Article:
Public Health Degrees & Schools Guide

Associate, Bachelor's & Master's Degree in Public Health Options & Salary

What Does a Career in Public Health Entail?


After earning your associates, bachelors, or master’s in public health, you have several career options open to you. Depending on the specialization you chose in college, you may work as a health educator or epidemiologist. You may choose to work within the community as an outreach worker. If your preference is to work behind the scenes, you may work as a policy advisor or healthcare administrator. If you earn a dual degree in public health and marketing, then you’ll be able to blend these together, working as a marketing professional.

Whatever your choice is, you will work to understand causes of injuries and disease, then lessen their destructive impacts. In this field, you will have plenty of job opportunities with excellent salaries.

Healthcare Degree & Career Paths


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Components of a Successful Career in Public Health

Once you graduate with your degree in public health, you’re equipped with the knowledge you need to carry your job out. You should have several skills and components to help you in your daily work.

  • Teamwork
  • Problem-solving
  • Leadership
  • Communication
  • Passion
  • Adaptability

Typical Public Health Degree Requirements


As you prepare to declare your major in public health, you need to make sure you have completed and crossed off several requirements by the end of the semester in which you intend to apply:

  • Complete mandatory number of credit hours (some universities don’t allow you to take these classes in the same semester)
  • Complete any mandatory prerequisite classes with a minimum satisfactory grade
  • Earn a cumulative GPA of a minimum of 2.75 in all courses, including all college-level courses you are taking

Typical Public Health Certifications Needed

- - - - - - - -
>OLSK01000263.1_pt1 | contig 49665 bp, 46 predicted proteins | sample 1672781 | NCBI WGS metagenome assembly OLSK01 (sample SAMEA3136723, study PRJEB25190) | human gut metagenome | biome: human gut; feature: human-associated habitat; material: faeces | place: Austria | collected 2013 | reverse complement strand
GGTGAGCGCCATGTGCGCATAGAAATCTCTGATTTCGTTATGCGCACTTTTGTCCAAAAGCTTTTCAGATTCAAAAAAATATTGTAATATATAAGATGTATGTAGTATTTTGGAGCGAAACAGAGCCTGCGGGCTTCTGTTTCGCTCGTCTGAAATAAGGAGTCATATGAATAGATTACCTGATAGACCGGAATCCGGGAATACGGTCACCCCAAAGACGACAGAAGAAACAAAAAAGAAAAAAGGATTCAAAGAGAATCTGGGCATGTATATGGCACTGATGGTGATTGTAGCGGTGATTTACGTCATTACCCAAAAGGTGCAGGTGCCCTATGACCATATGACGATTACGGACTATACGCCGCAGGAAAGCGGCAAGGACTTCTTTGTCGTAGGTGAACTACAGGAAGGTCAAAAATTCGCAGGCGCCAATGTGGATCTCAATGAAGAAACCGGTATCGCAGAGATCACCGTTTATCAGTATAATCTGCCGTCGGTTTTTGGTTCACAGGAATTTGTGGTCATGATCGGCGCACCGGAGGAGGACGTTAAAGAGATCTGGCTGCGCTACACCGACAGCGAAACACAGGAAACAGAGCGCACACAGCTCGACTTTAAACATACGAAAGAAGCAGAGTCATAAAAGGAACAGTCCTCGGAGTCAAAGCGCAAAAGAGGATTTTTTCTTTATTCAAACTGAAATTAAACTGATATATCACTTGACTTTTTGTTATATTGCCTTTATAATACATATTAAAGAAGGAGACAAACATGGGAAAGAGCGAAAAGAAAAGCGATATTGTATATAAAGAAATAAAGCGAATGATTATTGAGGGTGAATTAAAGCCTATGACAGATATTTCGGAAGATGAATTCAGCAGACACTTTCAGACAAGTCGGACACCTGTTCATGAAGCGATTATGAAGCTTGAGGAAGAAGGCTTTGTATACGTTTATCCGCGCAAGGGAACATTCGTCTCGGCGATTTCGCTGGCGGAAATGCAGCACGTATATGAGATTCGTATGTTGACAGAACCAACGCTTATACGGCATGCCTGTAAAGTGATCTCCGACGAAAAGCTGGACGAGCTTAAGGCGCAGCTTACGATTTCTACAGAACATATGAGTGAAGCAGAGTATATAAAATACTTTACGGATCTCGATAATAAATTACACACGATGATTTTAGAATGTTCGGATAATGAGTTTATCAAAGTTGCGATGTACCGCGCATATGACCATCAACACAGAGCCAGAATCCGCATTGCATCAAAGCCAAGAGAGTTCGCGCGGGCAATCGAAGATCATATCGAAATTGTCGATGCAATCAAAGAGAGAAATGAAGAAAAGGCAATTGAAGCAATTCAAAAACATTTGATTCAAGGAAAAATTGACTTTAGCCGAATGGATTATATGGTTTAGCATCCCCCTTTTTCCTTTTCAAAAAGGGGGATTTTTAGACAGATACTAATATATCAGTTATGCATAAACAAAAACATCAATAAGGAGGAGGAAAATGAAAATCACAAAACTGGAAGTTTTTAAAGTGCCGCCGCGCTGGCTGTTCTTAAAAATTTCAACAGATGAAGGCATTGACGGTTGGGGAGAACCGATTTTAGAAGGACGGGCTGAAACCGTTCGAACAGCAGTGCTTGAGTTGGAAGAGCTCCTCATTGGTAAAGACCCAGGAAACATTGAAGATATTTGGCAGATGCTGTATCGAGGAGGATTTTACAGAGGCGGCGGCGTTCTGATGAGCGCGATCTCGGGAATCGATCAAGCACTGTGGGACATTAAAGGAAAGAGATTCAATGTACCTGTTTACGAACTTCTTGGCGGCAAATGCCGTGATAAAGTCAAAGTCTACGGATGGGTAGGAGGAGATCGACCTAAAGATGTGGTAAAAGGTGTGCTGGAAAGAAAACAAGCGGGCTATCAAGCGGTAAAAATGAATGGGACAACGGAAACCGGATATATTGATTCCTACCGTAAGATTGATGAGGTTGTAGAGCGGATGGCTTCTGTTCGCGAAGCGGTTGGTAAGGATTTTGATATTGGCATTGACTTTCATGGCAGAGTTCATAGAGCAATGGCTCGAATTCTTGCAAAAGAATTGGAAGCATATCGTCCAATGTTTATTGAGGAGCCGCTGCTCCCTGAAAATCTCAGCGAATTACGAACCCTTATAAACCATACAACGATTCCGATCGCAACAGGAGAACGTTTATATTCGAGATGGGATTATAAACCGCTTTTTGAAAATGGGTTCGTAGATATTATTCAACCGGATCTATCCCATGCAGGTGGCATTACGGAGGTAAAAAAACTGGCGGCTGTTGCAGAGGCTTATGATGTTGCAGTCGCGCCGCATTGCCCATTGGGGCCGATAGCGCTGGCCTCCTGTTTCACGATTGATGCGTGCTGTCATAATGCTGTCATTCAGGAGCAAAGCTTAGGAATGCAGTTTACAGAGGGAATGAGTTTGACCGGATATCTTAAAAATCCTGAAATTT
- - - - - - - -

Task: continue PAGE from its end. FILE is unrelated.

public_health_certification_neededEducate yourself on which credentials you’ll need before you apply for them. “Credentials” means any certification, education, or license in your major. State licensing departments are responsible for determining which applicants qualify for certifications and licenses.

The laws surrounding certification may differ from state to state. If you are leaving one state to work in another, educate yourself on the laws and services you’ll be allowed to provide.

Academic Standards for Public Health Degrees

Maintain a high GPA that respects the minimum required by your university public health program. If your grades fall, you’ll be placed on academic probation, which means you may not be allowed to continue in the program.

Public health students are required to be honest academically; in addition, they will be expected to respect and uphold the ethical standards that all public health professionals practice.

Exam/Experience Needed for Public Health Degrees

Some public health programs require you to take and pass entrance exams on a written English assessment and math assessment. In your field, you will use these skills daily.

Before you apply to a public health program, the university you enroll in may require you to submit an essay that spells out the experience you have in health-related areas.

Graduate students may be required to take an entrance exam. The Graduate Record Examination or GRE is the exam that graduate students entering a public health field take. You’ll be required to demonstrate a mastery of quantitative reasoning, verbal reasoning, and good analytical writing.

Important Questions to Ask


How Long Does It Take to Earn a Public Health Bachelor’s Degree Online?


The bachelor’s degree in public health, online option, requires you to satisfactorily complete around 180 credits. Between 60 and 70 of these will be your general education requirements.

With this many credits, you can expect to be in school for approximately 5 years if you take 16 credit hours per semester, as will be expected. If you take fewer credits (12), expect to spend closer to six years in school. Try to take summer classes. You will finish more quickly that way.

How Much Does a Public Health Bachelor’s Degree Cost?